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Lord Blunkett takes up arms against injustice: Former Home Secretary advocates for IPP prisoner's release

Lord Blunkett takes up arms against injustice: Former Home Secretary advocates for IPP prisoner's release


Lord Blunkett joins fight to free Thomas White, imprisoned 12 years under abolished IPP sentence for theft

In a powerful move against what is perceived as an unjust incarceration, Lord Blunkett, the former Home Secretary and key architect of the controversial Imprisonment for Public Protection (IPP) sentences, has joined forces with the family of Thomas White. Thomas, sentenced to a two-year minimum jail term under the now-abolished IPP in 2012 for stealing a mobile phone, has remained imprisoned for 12 years, despite the subsequent abolition of this sentencing approach.

Thomas White's case has garnered attention due to the mental toll the prolonged sentence has taken on him. Recently diagnosed with schizophrenia, he continues to languish in prison with no clear release date. Lord Blunkett, known for his role in implementing the IPP sentences, has now aligned himself with the family's cause to seek justice.

The family, represented by Thomas's sister Clara White and his son Kayden White, has enlisted Lord Blunkett's support to secure Mr. White's transfer to a hospital where he can access crucial mental health support. Additionally, Lord Blunkett has committed to facilitating the first meeting between Kayden and his incarcerated father.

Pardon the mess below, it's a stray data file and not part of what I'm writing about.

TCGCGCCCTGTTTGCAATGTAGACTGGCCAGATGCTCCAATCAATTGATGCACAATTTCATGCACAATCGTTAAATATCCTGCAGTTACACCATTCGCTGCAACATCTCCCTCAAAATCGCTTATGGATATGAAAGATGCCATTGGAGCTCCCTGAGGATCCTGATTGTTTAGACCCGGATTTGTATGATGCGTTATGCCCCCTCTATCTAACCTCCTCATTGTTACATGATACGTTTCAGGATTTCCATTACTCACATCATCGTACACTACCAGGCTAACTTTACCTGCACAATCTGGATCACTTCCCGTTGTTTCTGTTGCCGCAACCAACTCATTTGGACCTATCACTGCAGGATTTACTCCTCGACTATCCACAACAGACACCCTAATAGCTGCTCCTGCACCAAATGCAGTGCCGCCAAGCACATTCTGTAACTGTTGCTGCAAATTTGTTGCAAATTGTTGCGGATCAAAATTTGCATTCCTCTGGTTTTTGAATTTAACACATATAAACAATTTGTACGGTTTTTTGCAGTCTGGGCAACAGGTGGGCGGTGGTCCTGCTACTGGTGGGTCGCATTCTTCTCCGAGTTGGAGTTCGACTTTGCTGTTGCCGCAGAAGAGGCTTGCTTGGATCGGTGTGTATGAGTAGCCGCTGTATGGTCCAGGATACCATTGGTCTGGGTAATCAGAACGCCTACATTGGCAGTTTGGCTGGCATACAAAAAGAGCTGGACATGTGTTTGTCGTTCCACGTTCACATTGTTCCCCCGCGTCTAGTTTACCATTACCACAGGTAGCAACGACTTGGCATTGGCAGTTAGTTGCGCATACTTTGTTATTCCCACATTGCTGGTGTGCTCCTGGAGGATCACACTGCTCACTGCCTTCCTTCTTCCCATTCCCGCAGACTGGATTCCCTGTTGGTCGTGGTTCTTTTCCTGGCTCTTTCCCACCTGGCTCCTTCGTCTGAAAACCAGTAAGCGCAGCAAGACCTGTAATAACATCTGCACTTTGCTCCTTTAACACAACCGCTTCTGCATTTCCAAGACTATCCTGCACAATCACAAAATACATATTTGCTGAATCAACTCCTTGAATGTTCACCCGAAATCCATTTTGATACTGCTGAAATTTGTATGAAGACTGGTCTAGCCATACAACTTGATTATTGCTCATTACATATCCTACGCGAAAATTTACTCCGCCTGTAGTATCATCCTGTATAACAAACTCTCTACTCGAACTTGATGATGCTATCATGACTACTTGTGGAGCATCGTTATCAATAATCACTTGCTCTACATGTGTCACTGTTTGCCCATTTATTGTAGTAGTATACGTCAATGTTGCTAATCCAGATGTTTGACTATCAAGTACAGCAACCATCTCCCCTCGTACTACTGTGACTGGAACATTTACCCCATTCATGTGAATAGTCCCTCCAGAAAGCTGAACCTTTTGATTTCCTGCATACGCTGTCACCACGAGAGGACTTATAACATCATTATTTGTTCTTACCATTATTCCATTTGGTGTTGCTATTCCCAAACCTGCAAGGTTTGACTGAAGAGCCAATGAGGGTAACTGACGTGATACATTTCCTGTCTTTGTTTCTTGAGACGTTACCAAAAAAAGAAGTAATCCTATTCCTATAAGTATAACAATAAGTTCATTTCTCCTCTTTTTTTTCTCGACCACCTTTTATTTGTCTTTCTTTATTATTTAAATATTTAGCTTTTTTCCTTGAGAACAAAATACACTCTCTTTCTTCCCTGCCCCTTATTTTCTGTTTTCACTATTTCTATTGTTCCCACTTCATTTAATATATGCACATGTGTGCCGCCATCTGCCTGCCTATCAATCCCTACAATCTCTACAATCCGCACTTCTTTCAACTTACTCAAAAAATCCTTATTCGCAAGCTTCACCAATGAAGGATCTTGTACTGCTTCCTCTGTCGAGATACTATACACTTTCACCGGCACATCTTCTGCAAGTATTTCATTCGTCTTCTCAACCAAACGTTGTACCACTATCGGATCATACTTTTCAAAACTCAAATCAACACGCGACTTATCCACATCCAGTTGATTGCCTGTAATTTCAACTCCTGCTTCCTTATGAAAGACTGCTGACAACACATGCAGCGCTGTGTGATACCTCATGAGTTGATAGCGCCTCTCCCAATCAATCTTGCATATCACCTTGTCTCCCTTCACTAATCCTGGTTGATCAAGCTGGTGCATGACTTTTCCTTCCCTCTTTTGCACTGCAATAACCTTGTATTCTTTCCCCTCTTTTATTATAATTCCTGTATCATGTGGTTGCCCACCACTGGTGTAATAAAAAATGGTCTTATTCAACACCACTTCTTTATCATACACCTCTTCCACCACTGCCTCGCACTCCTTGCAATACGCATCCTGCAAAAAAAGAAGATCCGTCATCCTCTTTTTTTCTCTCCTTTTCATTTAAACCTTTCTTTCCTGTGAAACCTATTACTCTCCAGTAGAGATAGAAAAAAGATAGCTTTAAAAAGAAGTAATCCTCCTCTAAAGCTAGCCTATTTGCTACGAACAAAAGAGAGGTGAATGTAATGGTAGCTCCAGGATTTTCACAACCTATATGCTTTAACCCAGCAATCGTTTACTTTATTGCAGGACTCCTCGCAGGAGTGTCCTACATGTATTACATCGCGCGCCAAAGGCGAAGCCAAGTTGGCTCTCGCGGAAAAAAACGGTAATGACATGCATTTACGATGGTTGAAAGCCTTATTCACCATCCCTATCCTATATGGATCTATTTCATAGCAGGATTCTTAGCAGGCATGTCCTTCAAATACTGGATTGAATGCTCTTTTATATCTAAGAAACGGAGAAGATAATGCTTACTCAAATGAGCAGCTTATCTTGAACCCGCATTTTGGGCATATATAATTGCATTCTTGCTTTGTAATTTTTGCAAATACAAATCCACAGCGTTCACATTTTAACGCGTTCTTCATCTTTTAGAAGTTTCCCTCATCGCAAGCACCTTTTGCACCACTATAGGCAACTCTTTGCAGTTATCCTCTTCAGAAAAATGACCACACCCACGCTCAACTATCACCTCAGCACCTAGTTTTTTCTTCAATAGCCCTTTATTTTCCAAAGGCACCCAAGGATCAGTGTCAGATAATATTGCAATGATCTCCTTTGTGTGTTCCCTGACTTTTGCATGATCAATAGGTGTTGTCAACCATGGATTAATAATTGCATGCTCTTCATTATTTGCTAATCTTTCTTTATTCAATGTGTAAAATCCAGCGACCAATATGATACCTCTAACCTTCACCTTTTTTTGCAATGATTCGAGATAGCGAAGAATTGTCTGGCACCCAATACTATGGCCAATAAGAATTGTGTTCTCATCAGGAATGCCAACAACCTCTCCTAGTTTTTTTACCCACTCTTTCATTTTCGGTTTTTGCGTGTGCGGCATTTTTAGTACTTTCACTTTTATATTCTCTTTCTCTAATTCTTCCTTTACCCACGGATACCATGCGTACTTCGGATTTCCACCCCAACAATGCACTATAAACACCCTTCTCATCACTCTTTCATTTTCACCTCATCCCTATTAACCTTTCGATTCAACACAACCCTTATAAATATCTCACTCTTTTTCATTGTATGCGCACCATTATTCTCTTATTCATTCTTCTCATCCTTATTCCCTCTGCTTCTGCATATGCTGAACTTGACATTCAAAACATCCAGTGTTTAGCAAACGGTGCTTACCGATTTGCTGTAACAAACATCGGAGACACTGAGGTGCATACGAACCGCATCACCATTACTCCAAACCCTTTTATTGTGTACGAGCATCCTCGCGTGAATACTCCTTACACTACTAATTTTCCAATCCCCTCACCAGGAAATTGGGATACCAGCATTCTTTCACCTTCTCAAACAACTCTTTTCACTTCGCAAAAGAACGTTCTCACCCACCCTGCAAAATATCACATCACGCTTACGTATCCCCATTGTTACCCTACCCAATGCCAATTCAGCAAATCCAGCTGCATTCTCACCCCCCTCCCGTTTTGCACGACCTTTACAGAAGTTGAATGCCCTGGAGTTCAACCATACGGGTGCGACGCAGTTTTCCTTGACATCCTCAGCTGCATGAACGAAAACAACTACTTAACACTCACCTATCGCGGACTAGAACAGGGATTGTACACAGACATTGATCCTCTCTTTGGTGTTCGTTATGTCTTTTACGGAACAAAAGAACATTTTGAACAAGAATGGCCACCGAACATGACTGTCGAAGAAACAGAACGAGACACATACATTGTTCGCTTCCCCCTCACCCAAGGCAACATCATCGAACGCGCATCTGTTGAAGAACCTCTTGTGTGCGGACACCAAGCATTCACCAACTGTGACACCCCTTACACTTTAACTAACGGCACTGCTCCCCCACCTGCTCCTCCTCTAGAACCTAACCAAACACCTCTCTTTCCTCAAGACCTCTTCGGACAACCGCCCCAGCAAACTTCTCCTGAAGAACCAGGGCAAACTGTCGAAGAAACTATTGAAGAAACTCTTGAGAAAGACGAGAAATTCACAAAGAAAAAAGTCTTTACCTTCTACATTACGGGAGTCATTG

In a statement, Lord Blunkett expressed his commitment to achieving a positive outcome: "I will continue to do my best to ensure that there is a satisfactory outcome: that we can facilitate and find ways of meeting Kayden's needs; support his father into a positive outcome from his present situation in prison, and above all, ensure that those services funded to help develop a pathway and acceptable outcome work together to achieve a result."

Clara White shared the family's plight, highlighting the emotional toll of living under the shadow of the IPP sentence. With nearly 3,000 prisoners, including many low-level offenders, still serving IPP sentences, the broader issue has become a national concern. Organisations like UNGRIPP report that at least 90 IPP prisoners have taken their lives, and the complexity of measuring deaths in the community may mean the actual number is even higher.

Justice Secretary Alex Chalk is under growing pressure to address the IPP crisis. Calls for a comprehensive review of resentencing for all 2,852 IPPs in prison, and those on recall in the community, are intensifying. The upcoming debate in the House of Lords on amendments to the Victims & Prisoners Bill, including a proposal to commit the Government to resentencing IPPs, adds urgency to the plea for justice and reform.